Everything You Need to Know About the MLS Expansion Draft

The MLS Expansion Draft takes place on Dec. 10, providing the second major roster-building event for Orlando City and NYCFC. The first is tomorrow’s Dispersal Draft for Chivas USA players at 4 p.m. The Mane Land will have full coverage of that event.

The Dispersal Draft is quite simple. Orlando City will select seventh and all eligible players will be chosen team-by-team until every MLS club has chosen to pass up the opportunity to take a player. It is doubtful that every club will select a Chivas player and, although by no means certain, extremely unlikely any team will take two.

The Expansion Draft is a little more complex and many of our readers certainly still have questions about it. The rules are more complex. In this 10-round draft, Orlando City will select first and NYCFC chooses second and both teams will alternate until they’ve each taken 10 players left unprotected by the other MLS teams. But who needs to be protected? Who is safe? What are the details?

Here’s what we know right now:

  • Teams may protect 11 players between their senior and supplemental rosters. Each MLS club can essentially call “dibs” on 11 of its players and neither Orlando City nor New York City FC may select those 11.
  • Homegrown players who are not on the senior roster (which counts against the team’s salary cap budget) are safe from selection and don’t have to be protected. Homegrown players on the senior roster are not safe and must be protected or are at risk of being taken.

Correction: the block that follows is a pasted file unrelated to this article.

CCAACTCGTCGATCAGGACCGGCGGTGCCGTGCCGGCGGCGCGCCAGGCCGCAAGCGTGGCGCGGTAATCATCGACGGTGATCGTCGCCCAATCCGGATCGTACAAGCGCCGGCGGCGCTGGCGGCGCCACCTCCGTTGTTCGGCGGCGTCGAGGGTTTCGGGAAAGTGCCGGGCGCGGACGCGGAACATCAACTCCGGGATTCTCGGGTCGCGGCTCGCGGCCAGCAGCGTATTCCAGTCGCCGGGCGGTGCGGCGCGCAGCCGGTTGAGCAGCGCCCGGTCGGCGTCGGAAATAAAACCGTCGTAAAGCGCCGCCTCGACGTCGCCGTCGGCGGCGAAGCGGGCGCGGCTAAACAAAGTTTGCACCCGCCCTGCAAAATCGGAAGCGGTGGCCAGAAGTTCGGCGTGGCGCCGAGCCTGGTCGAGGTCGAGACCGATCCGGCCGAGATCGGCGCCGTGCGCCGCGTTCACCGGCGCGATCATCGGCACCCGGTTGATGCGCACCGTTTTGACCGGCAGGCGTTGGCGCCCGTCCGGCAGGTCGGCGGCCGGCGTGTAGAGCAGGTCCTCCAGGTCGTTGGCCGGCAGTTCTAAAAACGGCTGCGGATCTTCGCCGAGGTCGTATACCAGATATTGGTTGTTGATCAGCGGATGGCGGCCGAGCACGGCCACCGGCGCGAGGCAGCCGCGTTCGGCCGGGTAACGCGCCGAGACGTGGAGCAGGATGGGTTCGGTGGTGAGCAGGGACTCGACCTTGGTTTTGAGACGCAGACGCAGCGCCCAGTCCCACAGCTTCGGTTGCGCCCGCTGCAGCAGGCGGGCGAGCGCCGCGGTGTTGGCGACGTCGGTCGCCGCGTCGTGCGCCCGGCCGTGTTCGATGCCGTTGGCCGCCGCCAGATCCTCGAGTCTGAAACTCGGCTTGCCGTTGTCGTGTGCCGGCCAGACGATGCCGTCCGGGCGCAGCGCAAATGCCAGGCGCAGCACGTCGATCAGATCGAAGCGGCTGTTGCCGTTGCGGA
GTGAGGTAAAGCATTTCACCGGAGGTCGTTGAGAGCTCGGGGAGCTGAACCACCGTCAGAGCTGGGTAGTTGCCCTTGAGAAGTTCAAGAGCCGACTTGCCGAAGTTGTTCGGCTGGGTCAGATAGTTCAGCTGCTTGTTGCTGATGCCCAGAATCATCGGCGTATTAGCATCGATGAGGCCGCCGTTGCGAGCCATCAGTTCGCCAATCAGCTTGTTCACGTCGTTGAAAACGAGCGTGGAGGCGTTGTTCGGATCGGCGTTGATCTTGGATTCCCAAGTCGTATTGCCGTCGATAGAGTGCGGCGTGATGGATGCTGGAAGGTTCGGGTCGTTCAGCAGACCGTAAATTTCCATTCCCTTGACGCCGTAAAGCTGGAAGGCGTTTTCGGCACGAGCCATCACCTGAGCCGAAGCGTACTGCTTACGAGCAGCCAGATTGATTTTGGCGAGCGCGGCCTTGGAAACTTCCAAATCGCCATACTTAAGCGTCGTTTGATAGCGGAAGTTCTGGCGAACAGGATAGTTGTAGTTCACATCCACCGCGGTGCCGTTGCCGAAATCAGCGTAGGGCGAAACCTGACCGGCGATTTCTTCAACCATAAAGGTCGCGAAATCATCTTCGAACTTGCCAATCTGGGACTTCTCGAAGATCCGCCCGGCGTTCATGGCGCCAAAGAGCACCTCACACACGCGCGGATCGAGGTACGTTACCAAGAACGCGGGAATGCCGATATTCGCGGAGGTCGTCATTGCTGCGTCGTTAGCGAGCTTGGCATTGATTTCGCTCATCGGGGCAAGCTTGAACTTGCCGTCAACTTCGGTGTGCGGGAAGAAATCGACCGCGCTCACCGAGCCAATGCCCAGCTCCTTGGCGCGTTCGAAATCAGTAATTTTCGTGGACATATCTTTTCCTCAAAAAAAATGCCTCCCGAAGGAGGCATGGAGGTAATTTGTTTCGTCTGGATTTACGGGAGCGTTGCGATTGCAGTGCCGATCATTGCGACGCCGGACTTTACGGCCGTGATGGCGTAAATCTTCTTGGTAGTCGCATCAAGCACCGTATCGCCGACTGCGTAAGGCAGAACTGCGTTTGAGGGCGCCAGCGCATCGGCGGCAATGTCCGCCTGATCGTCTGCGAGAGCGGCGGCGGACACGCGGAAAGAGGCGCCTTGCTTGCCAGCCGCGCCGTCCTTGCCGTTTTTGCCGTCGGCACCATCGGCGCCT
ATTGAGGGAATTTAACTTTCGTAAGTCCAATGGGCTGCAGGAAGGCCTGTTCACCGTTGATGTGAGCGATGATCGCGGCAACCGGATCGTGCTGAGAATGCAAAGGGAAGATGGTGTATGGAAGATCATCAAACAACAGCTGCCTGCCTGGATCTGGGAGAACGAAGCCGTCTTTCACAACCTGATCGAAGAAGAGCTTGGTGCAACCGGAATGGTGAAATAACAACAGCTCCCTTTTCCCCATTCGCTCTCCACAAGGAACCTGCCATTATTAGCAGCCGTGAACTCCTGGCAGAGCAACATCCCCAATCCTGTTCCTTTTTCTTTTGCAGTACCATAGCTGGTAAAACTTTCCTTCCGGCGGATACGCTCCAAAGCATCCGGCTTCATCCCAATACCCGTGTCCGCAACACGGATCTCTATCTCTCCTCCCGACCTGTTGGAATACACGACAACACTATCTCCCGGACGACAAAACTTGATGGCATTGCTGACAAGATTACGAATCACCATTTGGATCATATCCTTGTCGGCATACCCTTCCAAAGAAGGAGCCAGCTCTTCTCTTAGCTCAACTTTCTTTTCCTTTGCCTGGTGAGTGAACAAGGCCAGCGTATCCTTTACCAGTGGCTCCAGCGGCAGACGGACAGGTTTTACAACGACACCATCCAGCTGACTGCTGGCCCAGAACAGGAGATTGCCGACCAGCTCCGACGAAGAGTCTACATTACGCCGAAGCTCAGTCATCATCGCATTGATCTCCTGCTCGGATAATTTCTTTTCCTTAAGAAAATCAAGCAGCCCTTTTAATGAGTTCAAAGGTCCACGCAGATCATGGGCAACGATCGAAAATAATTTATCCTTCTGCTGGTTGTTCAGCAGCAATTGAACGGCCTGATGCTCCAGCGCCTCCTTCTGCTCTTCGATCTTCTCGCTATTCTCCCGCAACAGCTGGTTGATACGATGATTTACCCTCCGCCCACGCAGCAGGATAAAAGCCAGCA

• Players on a club’s supplemental roster, other than Generation Adidas players who have not been graduated at the end of the 2014 MLS season, or Homegrown Players on a club’s supplemental roster, will be part of the expansion draft.
  • Designated players are not safe from selection unless they are put on the team’s protected list or if they have a no-trade clause—in the latter case they must be protected.
  • An MLS club may move an unprotected player to their protected list if they lose a player to Orlando City or NYCFC. This gives a team a chance to save a 12th player should they lose one.
  • Clubs that lose a player will receive $50,000 in allocation money, which can be used for multiple purposes, but mainly is to ease the burden of replacing a lost player. A team may receive up to $100,000 in allocation money because no team may lose more than two players in the Expansion Draft. Once a club has had two players selected, it is removed from the draft.
  • MLS teams are restricted in the number of international players they may make available. Clubs may make available a number of international players equal to their total number of international players, minus three. If a club has three or fewer international players, it may make only make one available.
  • For U.S.-based clubs, any non-domestic U.S. player counts as an International and for Canadian clubs, any non-domestic U.S. or Canadian players count as an International.
  • If a player has retired he will not be part of the club’s roster, but his club will lose the right of first refusal to him should he ultimately decide to play. So…maybe someone grabs Landon Donovan late in the Expansion Draft, just in case?

We’ll likely have more details and a lot more to say about the MLS Expansion Draft as Dec. 10 nears. It is probable that we’ll participate with the other SB Nation team blogs in a mock Expansion Draft at some point, as well.



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